A weekend Toronto Star article reported that employees at the Canada Revenue Agency are improperly reviewing the private financial affairs of taxpayers. Some are using agency computers to give favoured treatment to colleagues, friends, family—and themselves.
CRA records for 2008–09 show 29 cases in which workers were caught accessing taxpayer records without authorization; that’s about average for the last five years. And there were a dozen instances in which tax records were improperly disclosed to third parties.
“In one egregious breach last October, a woman accessed 37,500 emails and 776 documents containing confidential financial information about ordinary Canadians. She downloaded the files onto 17 compact discs for her personal use, inexplicably helped by agency technicians.”
“13 other employees of the same office made unauthorized accesses to taxpayer information. Of the 13 employees, 10 provided preferential treatment to taxpayers, five accessed their own tax information, four received preferential treatment…
“Another worker peeked at secret agency information about two companies she operated on the side—while those firms were undergoing tax audits.
“In addition, the employee made extensive unauthorized accesses to the taxpayer information of friends and family members and hundreds of other individuals.”
These examples are clear breaches of privacy legislation, violations of ethical codes of conduct, and potential public relations nightmares, demonstrating that the possibilities for infringing on privacy might be greater than ever before.
The proper treatment of personal information is crucial: it helps to maintain a business’s image; gains and retains the trust of employees and customers; assures that there is accurate information for business purposes; and ultimately gives the business a competitive advantage in the marketplace.
So how do you protect customers’ personal information?
Organizations must educate their employees about their privacy practices and policies and ensure the employees understand their role in implementing them and communicating them to customers. This includes ensuring that employees are aware of the circumstances under which they may or may not collect, use, disclose or access customer information, and the reasons for collecting such information.
Other privacy requirements to consider
Your policy must indicate how you will adequately protect and safeguard customers’ personal information. This includes limiting access to personal information to a need-to-know basis. Prepare a list of employees who really need to use private customer information to do their job. If they do not need it, make sure they do not see it.
Identify and assess the risks to customer information in each relevant area of the company’s operations, and evaluate the effectiveness of the current safeguards for controlling these risks. Also, implement a safeguard program, and regularly monitor and test it. This program should include a system that will record whoever accesses the stored personal information, when and for what purpose.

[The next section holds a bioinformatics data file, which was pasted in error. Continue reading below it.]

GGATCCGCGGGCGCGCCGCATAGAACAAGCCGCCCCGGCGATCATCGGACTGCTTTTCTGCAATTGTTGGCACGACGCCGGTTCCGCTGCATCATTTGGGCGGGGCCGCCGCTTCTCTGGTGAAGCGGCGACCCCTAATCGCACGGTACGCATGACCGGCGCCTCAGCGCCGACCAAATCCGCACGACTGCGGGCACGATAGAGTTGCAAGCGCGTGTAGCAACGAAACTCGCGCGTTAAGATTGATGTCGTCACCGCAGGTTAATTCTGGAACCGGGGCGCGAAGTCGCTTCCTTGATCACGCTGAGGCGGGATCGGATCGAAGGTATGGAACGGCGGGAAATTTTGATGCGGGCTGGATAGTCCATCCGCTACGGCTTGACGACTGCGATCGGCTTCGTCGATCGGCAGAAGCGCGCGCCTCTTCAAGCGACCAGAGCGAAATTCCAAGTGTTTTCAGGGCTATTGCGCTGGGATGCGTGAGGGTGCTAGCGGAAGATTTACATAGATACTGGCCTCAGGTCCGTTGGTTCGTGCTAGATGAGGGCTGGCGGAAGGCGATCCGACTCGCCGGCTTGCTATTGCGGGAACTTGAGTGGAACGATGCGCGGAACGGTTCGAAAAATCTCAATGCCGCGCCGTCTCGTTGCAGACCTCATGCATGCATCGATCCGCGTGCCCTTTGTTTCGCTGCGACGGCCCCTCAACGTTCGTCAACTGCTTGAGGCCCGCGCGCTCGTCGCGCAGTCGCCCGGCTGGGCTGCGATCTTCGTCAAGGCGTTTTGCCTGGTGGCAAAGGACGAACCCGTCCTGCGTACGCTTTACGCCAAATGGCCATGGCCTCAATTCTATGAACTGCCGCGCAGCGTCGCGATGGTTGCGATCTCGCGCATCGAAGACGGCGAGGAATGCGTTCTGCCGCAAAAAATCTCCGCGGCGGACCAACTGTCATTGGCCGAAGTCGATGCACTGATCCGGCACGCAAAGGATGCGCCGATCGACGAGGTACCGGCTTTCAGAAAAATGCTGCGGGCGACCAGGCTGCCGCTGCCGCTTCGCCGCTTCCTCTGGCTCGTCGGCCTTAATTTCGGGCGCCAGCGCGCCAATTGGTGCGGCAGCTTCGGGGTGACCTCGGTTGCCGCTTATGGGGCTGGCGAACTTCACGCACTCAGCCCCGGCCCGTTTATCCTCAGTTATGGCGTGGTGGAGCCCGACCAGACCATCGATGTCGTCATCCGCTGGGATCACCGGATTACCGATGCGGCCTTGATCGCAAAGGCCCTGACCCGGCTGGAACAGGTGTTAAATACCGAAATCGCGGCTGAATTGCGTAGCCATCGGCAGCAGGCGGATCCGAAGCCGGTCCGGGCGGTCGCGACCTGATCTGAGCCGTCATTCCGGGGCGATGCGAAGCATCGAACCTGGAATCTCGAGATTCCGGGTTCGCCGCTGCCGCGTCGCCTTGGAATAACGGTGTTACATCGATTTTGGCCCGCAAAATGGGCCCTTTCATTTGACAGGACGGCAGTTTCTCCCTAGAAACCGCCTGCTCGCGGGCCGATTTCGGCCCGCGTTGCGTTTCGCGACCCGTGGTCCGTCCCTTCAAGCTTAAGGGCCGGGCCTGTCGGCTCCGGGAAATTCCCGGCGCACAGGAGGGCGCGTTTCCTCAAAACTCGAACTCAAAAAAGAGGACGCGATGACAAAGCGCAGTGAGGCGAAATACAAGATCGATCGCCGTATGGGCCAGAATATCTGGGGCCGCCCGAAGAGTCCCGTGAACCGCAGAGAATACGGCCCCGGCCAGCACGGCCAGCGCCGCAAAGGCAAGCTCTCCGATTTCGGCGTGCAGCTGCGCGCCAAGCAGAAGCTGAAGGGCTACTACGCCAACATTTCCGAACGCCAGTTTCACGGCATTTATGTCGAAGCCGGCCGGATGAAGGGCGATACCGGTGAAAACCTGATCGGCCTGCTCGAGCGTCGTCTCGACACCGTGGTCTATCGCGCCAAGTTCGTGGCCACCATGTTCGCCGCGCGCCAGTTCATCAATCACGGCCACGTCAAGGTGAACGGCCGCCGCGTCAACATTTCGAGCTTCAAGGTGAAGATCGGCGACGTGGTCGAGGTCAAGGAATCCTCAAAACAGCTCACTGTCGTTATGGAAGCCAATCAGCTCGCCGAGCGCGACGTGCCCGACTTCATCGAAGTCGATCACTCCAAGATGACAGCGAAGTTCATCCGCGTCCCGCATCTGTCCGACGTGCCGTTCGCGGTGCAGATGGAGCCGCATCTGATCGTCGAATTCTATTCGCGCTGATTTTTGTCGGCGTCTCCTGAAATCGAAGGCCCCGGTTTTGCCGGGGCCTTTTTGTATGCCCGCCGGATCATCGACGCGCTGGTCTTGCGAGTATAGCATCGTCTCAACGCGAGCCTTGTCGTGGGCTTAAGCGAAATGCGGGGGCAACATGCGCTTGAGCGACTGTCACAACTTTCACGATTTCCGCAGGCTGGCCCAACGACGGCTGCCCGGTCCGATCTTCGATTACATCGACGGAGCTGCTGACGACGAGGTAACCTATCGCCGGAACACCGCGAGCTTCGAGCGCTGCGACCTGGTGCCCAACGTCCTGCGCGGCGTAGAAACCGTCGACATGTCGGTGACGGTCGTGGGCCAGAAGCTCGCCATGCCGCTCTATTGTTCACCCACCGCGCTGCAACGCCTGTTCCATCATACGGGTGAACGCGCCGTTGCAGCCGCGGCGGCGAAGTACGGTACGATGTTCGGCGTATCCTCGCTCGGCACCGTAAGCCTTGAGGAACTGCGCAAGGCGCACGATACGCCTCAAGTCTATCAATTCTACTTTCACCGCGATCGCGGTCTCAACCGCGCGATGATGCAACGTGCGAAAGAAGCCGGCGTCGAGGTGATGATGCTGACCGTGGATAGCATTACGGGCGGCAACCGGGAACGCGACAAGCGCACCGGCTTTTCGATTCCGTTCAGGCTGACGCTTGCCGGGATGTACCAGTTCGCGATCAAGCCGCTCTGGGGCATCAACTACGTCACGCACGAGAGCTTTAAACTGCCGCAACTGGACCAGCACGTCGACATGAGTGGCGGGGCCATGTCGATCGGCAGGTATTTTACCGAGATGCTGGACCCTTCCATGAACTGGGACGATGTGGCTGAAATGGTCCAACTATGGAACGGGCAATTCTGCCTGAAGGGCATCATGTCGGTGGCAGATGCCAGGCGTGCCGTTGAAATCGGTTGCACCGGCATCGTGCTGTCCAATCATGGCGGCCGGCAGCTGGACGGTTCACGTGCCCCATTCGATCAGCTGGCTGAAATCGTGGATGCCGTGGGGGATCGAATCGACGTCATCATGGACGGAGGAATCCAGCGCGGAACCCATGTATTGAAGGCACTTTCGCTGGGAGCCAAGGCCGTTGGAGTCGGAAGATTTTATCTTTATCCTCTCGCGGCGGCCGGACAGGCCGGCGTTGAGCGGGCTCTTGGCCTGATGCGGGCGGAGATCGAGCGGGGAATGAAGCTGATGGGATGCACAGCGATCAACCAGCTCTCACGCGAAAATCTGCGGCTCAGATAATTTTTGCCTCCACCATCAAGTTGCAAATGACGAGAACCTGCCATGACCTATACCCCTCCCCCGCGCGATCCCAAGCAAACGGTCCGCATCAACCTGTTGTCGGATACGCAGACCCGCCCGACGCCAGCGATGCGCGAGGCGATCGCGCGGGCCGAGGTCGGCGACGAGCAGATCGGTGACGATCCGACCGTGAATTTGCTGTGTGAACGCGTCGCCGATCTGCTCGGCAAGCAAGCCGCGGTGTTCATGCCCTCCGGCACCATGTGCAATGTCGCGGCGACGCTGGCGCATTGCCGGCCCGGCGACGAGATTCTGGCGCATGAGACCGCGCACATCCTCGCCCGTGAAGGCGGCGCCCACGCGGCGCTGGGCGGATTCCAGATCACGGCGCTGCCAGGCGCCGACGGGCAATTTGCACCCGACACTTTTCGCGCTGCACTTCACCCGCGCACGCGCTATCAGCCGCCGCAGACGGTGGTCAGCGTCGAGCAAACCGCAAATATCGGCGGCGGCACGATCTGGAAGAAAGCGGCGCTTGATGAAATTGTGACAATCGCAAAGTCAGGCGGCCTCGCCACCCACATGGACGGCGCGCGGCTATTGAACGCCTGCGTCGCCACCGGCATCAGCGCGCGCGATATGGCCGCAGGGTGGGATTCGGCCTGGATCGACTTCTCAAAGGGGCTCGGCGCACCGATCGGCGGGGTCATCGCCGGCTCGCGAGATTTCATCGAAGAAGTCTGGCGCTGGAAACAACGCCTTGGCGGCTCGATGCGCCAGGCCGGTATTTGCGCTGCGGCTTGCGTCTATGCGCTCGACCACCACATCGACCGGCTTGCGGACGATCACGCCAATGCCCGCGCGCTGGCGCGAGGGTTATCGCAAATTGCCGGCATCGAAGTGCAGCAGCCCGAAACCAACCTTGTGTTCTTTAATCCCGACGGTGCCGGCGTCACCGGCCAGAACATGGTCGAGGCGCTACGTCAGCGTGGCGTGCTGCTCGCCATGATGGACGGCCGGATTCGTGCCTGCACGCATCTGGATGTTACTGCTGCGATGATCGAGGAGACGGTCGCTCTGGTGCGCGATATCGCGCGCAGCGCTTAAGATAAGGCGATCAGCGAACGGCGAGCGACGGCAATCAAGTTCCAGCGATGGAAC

Use locked cabinets and restrict access to offices where personal information is stored. Protect digital information with passwords, encryption and firewalls. Retailers and other points of sales should have cash registers that truncate (X out) payment card numbers on customer receipts.
In addition, organizations must make sure they do not collect information for one purpose and use it for another without informing their customer or obtaining prior permission to do so. Only collect personal information that your business actually needs. For example, businesses need to collect certain personal information to manage a commercial relationship and provide ongoing service, to bill and collect for products and services, to market to individuals, and to meet legal and regulatory requirements.
Businesses may not pass their customer lists on to third parties without consent. However, if you do for viable purposes, your policy must indicate how you intend to disclose customer information to the third party. You do not need to name them, but you need to give the customer a general idea of the types of companies in question. You must also provide the opportunity for consent. Also, inform your customer if their personal information that is under your control will be disclosed or stored outside of Canada.
Indicate how long customer information will be retained to fulfill your business purposes and how that information will be disposed of when the retention period has elapsed. You must not keep the contents longer than necessary.
Your policy should be clear, concise and written in plain language so that your customers and employees can easily understand how you manage their information. That policy and all related documents should also meet accessibility standards found under the Accessibility for Ontarians with Disabilities Act (AODA).
Make yourself available for questions. Indicate who in your organization handles privacy information either through email or a toll-free number. Ensure your customers know they can contact the Office of the Information and Privacy Commissioner if they are unsatisfied with your response to their privacy concern.
Unfortunately, in the case of the CRA, Canadians can’t take their business elsewhere. But with private organizations, they can. That’s the main reason training employees to take basic steps to maintain the security, confidentiality and integrity of customer information makes good business sense. If you treat your customers’ information in a cavalier way, you shouldn’t be surprised if the authorities come knocking, and your customers run away to more secure businesses.
First Reference Human Resources and Compliance Managing Editor